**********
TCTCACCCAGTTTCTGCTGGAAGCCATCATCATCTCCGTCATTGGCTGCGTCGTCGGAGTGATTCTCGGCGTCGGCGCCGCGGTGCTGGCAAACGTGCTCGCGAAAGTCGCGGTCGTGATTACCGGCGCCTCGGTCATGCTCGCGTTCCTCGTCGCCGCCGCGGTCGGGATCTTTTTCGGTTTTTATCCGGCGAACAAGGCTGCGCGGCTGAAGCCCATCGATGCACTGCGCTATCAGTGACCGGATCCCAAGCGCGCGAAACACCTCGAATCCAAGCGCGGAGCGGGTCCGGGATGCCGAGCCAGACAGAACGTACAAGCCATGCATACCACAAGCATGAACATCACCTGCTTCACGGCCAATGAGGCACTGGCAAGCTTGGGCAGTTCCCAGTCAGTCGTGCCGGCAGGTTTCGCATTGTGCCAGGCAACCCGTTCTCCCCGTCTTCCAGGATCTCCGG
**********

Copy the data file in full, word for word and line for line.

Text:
TCTCACCCAGTTTCTGCTGGAAGCCATCATCATCTCCGTCATTGGCTGCGTCGTCGGAGTGATTCTCGGCGTCGGCGCCGCGGTGCTGGCAAACGTGCTCGCGAAAGTCGCGGTCGTGATTACCGGCGCCTCGGTCATGCTCGCGTTCCTCGTCGCCGCCGCGGTCGGGATCTTTTTCGGTTTTTATCCGGCGAACAAGGCTGCGCGGCTGAAGCCCATCGATGCACTGCGCTATCAGTGACCGGATCCCAAGCGCGCGAAACACCTCGAATCCAAGCGCGGAGCGGGTCCGGGATGCCGAGCCAGACAGAACGTACAAGCCATGCATACCACAAGCATGAACATCACCTGCTTCACGGCCAATGAGGCACTGGCAAGCTTGGGCAGTTCCCAGTCAGTCGTGCCGGCAGGTTTCGCATTGTGCCAGGCAACCCGTTCTCCCCGTCTTCCAGGATCTCCGG